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Radiofrequency Ablation v. Facet Joint Blocks: What’s the Difference?

Sandwiched between every bone in your body is a cartilage joint. It’s what keeps your bones from rubbing up against one another — which is really painful. This includes your knee bones, your hand bones, the bones in your legs and the vertebrae in your back. But your spine has a special type of joint called facet joints. They allow your spine to bend forward and backward, flex side to side and rotate.

When you have osteoarthritis (OA), this degenerative disease can potentially affect all the joints in your body, but it can be especially hard on your facet joints. When they break down, the cushion in the joint wears out and causes increased pain and stiffness.

Unfortunately, a cure for arthritis does not exist, but you can get help with facet joint blocks and radiofrequency ablation. Both treatments involve treating the nerve pain that supplies sensation to the facet joint. But while their goal may be the same, their pain-relieving methods are quite different. One temporarily destroys these small nerves, while one numbs them and reduces swelling in the joint.

Let’s discuss their differences, their similarities and the reasons why a patient could choose one over the other.

What is Radiofrequency Ablation?

Radiofrequency ablation (RFA) stops pain signals from reaching the brain by burning away your nerve endings responsible for that pain. RFA uses radiofrequency waves, similar to microwaves that cook your frozen dinners, to sizzle away targeted nerves. Once those nerve endings no longer exist, they no longer send pain signals to your brain.

RFA treatments may last for a long time. Yes, your nerve endings eventually grow back, but they regenerate quite slowly. Thus, pain relief from RFA lasts for a year on average; however, regeneration time varies from patient to patient. This is why both patients and doctors love RFA — it provides long term pain relief.

What is a Facet Joint Block?

A facet joint block is an injection that contains a powerful anti-inflammatory and numbing medicine or anesthetic. It is placed inside the facet joint capsule containing your nerve root. This treatment is performed by trained pain management specialists using fluoroscopy (X-ray guidance) to ensure they don’t miss the joint.

Depending on your unique treatment plan, you can receive several of these injections every year. Since facet joint blocks often contain a corticosteroid to reduce inflammation, the injections are spread out 3-4 months apart.

How is Ablation Different from Joint Blocks?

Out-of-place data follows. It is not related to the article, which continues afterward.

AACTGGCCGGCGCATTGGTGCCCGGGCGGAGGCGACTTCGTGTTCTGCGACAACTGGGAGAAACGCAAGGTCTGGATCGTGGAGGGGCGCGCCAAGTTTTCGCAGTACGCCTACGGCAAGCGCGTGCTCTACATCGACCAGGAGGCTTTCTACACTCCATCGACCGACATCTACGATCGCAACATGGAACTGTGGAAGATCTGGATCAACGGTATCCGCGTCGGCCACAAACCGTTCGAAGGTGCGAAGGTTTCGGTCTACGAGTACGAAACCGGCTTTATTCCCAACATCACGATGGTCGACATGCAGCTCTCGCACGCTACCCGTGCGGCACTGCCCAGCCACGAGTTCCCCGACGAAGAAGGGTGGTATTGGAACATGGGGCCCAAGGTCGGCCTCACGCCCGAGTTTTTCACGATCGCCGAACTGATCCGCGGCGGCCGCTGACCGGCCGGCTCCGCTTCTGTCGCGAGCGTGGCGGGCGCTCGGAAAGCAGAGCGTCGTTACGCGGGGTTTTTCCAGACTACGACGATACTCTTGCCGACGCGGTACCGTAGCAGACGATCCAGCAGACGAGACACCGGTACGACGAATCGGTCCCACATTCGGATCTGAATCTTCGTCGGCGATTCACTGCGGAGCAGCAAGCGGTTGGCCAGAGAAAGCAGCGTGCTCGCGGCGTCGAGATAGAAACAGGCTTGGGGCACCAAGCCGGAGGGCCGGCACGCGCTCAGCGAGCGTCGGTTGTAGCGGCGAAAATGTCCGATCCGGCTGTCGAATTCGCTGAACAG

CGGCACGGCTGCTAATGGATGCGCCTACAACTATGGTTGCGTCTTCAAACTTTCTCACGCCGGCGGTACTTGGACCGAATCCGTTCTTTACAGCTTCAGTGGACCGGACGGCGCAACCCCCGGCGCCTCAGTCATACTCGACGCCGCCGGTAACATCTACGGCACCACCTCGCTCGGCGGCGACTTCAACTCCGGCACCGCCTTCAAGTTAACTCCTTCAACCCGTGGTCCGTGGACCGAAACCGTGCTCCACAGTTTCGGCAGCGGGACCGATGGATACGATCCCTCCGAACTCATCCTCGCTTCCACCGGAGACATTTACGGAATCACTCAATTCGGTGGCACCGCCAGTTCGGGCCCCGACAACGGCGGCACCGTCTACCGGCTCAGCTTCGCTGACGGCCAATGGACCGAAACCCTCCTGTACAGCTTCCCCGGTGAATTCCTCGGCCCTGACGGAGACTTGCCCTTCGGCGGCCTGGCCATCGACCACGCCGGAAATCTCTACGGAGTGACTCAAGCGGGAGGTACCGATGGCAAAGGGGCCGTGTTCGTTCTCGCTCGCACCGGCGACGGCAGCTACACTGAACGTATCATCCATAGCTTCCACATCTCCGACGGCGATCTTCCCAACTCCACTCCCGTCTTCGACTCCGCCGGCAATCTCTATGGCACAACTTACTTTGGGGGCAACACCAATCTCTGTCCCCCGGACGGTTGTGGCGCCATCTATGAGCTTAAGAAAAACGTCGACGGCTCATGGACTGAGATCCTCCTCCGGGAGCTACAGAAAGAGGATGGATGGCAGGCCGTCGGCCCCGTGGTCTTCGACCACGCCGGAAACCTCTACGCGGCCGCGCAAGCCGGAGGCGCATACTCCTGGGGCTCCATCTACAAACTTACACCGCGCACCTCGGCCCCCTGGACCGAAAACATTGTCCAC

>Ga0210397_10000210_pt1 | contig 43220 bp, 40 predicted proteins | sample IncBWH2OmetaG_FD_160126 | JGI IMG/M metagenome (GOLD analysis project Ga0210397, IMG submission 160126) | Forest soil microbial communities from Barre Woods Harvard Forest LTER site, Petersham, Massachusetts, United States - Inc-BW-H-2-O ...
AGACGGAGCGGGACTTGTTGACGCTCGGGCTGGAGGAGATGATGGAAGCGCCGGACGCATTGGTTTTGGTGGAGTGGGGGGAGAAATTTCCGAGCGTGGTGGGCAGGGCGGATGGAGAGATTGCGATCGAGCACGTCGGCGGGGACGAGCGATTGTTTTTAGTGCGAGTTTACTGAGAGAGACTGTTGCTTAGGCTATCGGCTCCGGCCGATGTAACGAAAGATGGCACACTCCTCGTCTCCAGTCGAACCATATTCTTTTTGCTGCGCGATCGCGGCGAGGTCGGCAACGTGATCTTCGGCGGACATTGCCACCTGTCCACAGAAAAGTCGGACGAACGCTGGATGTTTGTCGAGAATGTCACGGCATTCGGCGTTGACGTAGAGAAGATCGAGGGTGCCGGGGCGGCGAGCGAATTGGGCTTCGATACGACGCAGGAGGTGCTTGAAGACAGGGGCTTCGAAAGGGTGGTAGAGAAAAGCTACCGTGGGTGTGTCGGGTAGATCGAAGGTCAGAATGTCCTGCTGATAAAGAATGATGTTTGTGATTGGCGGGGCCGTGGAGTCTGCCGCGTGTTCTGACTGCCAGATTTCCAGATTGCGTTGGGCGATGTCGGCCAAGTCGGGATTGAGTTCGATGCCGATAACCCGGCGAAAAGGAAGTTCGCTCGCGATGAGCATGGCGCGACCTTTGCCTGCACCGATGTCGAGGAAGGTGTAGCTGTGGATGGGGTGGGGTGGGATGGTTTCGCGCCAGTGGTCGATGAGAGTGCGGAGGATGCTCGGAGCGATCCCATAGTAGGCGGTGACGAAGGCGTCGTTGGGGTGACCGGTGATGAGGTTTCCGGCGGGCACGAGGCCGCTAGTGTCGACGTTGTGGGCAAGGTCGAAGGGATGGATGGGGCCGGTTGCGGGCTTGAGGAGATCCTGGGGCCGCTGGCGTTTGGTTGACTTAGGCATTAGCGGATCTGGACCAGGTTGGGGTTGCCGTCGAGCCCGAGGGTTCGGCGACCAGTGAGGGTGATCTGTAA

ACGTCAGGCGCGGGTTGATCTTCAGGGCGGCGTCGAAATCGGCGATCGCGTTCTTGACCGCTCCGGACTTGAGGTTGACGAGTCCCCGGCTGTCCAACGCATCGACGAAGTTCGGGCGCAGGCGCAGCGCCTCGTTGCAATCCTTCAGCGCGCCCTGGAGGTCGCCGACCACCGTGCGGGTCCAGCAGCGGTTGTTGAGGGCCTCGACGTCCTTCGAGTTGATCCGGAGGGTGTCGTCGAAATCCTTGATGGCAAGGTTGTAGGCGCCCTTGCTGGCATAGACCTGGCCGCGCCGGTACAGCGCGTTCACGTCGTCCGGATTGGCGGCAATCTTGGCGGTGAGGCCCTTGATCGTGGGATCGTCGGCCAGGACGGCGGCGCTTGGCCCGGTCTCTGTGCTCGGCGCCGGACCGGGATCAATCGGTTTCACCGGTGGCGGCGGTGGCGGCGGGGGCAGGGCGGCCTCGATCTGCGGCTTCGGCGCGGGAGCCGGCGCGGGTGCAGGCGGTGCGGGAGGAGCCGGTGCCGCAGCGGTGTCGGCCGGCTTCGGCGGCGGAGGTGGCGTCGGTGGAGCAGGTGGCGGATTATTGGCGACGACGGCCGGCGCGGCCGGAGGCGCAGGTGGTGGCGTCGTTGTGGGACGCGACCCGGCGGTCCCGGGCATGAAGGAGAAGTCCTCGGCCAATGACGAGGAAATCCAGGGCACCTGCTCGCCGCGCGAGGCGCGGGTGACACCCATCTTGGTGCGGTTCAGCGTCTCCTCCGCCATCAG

While relief to chronic pain is the end goal for both treatments, there are several key differences between them:

  • Ablation stops pain signals by burning the nerve endings but doesn’t address the joint inflammation. A facet joint block reduces nerve inflammation but doesn’t obliterate the disturbed nerve.
  • Ablation lasts for a year on average. A facet joint block lasts for a few months but can be repeated.
  • Ablation can be used in many places on the body where there is an affected sensory nerve. A facet joint block is used exclusively to reduce inflammation in the facet joints along the spine.
  • Ablation does not raise your blood sugar levels. Facet joint blocks can temporarily raise your blood sugar.

It’s easy to see how each treatment has different reasons for when and how it’s used. Because each situation doesn’t have to be an “either-or.”

How Facet Joint Injections and Radiofrequency Ablation Work Together

Before deciding which treatment is right for you, your doctor has to first determine if your joint pain is being caused within a facet joint or by something else entirely. The reality is that back pain can be caused by many factors, and facet joint arthritis is just one of them. Facet joint arthritis will make you feel like you have a very stiff spine and can’t move — to the point that you sometimes have to pivot your entire body to look left and right.

To truly determine if you have facet joint problems, your doctor will most likely suggest a diagnostic facet joint injection first. Since this injection is to diagnose, it won’t contain a corticosteroid. Instead, it will just contain a local anesthetic to numb the nerve for a few hours to determine if the joint arthritis in your spine is causing your back pain.

If you do experience relief, then doctors will definitely know that your pain comes from the facet joint. Your doctor will then decide which is best: A facet joint injection containing an anti-inflammatory or radiofrequency ablation treatment. Or both, if that’s what your doctor determines.

So, if you’re living with arthritis or experiencing back pain, it might be time to speak to Pain Management specialist to determine the root cause. Contact Arthritis Relief Centers today for a consultation!

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